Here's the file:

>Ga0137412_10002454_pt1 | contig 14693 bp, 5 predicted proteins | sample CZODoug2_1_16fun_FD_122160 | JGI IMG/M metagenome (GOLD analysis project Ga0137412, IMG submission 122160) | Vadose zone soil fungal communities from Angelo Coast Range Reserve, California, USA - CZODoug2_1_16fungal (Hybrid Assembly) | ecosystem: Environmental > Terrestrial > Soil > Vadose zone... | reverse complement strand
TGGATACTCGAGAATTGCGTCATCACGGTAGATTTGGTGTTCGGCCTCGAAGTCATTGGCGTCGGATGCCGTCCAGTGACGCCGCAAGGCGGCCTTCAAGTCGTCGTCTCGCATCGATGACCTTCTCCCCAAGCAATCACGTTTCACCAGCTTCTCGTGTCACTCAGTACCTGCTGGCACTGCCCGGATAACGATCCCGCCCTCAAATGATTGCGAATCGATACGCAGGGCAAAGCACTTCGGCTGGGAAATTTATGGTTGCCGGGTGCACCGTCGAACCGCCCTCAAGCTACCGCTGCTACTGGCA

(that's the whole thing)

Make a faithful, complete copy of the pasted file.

>Ga0137412_10002454_pt1 | contig 14693 bp, 5 predicted proteins | sample CZODoug2_1_16fun_FD_122160 | JGI IMG/M metagenome (GOLD analysis project Ga0137412, IMG submission 122160) | Vadose zone soil fungal communities from Angelo Coast Range Reserve, California, USA - CZODoug2_1_16fungal (Hybrid Assembly) | ecosystem: Environmental > Terrestrial > Soil > Vadose zone... | reverse complement strand
TGGATACTCGAGAATTGCGTCATCACGGTAGATTTGGTGTTCGGCCTCGAAGTCATTGGCGTCGGATGCCGTCCAGTGACGCCGCAAGGCGGCCTTCAAGTCGTCGTCTCGCATCGATGACCTTCTCCCCAAGCAATCACGTTTCACCAGCTTCTCGTGTCACTCAGTACCTGCTGGCACTGCCCGGATAACGATCCCGCCCTCAAATGATTGCGAATCGATACGCAGGGCAAAGCACTTCGGCTGGGAAATTTATGGTTGCCGGGTGCACCGTCGAACCGCCCTCAAGCTACCGCTGCTACTGGCA